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    Couche-Tard Focuses on Increasing Value

    The company's third-quarter results rose $16.2 million over last fiscal year's comparable period.

    By Melissa Kress, Convenience Store News

    LAVAL, Quebec -- Alimentation Couche-Tard saw positive numbers in the third quarter of fiscal year 2011, with net earnings rising $71 million, a $16.2-million increase over the last fiscal comparable period. According to company executives, the 29.6-percent jump can be contributed to the growth of merchandise and service sales, the increased number of sites selling fuel, the growth in same-store motor fuel volume in Canada and the United States and the strengthening of the Canadian dollar.

    "The third quarter results were pretty much in line with other quarters," Alain Bouchard, president and CEO, said in the company's earnings call yesterday afternoon.

    According to Bouchard, the company acquired nine company-operated stores through seven different transactions in the third quarter. In addition, Couche-Tarde built 10 stores during the period, bringing the number of new ground-up stores in the fiscal year to 26. "We continue to investigate several acquisition opportunities that may prove to be interesting," he added.

    However, the company is more focused on creating value than building its portfolio. "We definitely don't want to force store count north to the detriment of profitability," Bouchard explained.

    Also in the third quarter the company subdivided its Eastern Canada business into two new units: the Quebec West unit and Quebec East and Atlantic unit. This strategic move is in line with the company's philosophy to have a maximum of 500 to 600 company-operated stores per unit. "This change will allow these two units to produce growth," Bouchard added.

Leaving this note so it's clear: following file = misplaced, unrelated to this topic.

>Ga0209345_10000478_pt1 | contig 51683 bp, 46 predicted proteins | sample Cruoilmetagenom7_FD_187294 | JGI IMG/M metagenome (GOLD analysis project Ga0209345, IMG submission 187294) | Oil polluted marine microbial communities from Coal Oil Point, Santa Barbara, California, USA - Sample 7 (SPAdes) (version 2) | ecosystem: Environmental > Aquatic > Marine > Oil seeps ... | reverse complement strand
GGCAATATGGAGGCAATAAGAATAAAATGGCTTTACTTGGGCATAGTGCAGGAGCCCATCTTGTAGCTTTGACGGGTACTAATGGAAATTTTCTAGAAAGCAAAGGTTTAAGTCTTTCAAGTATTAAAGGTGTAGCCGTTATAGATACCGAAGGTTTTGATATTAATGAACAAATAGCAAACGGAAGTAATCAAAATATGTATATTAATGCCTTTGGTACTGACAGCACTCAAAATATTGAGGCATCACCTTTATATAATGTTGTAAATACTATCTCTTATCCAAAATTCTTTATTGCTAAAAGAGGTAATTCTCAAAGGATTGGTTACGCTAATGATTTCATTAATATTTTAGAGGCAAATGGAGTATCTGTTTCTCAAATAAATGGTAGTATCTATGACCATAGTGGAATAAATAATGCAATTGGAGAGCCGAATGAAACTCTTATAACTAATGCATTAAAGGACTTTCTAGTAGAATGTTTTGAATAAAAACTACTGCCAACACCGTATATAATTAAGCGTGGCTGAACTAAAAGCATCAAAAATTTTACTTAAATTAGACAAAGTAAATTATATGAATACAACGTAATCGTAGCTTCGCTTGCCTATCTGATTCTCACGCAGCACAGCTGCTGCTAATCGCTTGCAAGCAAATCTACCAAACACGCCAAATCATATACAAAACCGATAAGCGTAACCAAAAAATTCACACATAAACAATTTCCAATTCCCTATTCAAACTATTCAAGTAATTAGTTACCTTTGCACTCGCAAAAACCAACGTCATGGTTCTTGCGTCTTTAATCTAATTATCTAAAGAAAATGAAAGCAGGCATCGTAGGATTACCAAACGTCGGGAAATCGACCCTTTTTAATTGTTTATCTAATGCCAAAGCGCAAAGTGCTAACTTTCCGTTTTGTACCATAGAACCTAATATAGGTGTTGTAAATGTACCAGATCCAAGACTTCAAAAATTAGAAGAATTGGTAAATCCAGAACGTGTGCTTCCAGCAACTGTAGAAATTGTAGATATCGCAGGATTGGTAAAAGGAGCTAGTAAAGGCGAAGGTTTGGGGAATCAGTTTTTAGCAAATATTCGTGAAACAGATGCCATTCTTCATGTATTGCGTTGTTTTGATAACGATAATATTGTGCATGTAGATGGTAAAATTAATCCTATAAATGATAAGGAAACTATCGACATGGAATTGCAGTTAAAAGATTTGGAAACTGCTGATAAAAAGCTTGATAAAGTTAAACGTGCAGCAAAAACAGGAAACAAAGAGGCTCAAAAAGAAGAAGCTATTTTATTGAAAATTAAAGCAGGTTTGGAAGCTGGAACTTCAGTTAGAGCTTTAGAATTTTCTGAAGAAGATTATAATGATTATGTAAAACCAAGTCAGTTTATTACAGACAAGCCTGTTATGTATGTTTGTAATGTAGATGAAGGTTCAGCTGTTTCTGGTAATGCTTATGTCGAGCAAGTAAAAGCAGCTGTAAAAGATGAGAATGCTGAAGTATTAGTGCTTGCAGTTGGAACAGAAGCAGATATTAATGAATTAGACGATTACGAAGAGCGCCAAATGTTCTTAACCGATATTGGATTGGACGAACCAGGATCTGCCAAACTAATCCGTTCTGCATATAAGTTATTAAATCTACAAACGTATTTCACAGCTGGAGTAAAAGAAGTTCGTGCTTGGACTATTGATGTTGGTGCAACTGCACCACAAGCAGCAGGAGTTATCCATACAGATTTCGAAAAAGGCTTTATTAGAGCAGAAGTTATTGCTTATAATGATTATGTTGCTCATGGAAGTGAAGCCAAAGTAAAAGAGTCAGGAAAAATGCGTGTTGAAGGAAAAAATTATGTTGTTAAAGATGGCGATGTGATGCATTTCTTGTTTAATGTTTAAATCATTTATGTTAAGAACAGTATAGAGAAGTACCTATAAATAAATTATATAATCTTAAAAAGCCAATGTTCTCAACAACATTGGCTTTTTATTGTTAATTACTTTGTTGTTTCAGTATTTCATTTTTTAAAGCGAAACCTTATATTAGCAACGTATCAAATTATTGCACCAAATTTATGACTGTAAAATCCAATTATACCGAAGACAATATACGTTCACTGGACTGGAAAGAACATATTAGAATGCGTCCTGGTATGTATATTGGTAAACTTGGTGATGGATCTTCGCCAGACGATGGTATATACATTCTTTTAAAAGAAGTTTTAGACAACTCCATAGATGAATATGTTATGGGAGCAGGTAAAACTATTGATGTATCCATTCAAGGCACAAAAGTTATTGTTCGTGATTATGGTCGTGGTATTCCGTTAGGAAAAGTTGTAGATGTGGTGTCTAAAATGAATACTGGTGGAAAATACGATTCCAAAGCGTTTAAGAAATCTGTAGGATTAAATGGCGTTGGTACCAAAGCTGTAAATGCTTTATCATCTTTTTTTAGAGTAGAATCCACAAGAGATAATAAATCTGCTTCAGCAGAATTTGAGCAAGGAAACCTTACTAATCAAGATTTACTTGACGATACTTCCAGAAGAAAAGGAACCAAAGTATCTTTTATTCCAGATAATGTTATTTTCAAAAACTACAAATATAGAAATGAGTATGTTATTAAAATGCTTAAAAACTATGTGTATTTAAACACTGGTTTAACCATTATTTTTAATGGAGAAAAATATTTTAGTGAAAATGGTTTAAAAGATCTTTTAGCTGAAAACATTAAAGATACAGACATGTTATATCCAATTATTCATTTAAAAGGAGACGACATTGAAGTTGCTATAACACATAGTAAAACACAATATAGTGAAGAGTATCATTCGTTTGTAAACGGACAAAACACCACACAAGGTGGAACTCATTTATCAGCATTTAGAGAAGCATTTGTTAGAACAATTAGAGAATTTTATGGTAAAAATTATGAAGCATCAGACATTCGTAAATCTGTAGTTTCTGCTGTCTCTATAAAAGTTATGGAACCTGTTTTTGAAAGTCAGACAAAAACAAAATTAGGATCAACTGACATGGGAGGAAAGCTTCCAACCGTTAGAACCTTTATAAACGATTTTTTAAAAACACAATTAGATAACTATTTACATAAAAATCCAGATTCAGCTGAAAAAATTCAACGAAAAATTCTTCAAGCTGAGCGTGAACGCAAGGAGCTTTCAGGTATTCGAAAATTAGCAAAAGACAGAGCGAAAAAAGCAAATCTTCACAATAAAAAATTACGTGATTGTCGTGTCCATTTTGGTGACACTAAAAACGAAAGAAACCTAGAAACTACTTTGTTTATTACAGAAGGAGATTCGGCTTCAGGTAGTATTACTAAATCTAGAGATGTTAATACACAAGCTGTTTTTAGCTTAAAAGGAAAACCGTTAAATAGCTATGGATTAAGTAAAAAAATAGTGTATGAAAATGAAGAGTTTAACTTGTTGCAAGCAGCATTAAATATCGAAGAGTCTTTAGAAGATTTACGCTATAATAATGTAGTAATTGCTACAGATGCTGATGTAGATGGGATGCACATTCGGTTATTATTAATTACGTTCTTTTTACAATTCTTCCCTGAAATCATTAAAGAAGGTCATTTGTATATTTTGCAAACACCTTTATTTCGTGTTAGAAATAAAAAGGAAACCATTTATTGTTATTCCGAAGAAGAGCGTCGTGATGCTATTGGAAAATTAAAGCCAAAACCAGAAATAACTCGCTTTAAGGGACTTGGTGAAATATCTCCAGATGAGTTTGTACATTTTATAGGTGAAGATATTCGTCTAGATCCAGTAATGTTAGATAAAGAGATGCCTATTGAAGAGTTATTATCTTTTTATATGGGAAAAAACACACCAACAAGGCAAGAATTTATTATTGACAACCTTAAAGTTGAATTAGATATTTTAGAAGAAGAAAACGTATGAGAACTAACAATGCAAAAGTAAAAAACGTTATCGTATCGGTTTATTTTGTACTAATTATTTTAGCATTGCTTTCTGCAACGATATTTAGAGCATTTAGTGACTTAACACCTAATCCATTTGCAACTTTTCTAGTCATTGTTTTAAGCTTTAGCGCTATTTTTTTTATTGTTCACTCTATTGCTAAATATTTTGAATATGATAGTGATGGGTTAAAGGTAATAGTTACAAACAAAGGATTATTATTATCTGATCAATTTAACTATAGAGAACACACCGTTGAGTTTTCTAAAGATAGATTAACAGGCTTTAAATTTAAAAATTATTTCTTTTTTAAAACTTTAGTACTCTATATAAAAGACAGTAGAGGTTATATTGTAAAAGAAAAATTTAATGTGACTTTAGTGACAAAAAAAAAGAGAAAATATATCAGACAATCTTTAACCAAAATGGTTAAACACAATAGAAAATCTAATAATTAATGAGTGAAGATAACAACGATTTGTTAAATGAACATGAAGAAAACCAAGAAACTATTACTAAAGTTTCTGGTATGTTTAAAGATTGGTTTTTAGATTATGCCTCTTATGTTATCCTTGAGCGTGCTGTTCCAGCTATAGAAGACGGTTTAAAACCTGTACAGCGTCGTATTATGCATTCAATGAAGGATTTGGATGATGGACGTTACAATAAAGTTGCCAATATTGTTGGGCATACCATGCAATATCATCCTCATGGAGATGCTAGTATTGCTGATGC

Revenues reached $5.6 billion in the third quarter of fiscal year 2011, explained Raymond Pare. The 13.7 percent increase can be mainly attributed to increased motor fuel sales because of higher average retail prices at the pump and the rise in fuel sold in Canada and the United States. Both executives did point out, however, that the increase in motor fuel gross margin was offset by the increase in electronic payment modes resulting from the higher average retail prices.

    "The last few quarters were fine considering the economy in most of the markets we are in," Bouchard said. "We were able to create value in even in the absence of major acquisitions. Our number one goal is to create value and the store count is only one of those tools."

     

    By Melissa Kress, Convenience Store News
    • About Melissa Kress Melissa Kress joined EnsembleIQ's Convenience Store News and Convenience Store News for the Single Store Owner in November 2010. Her primary beats include alcoholic beverages and tobacco. Kress has been a professional journalist since 1995. A graduate of West Virginia University, she began her career in community journalism before moving to business-to-business publishing in 2000, covering commercial real estate.

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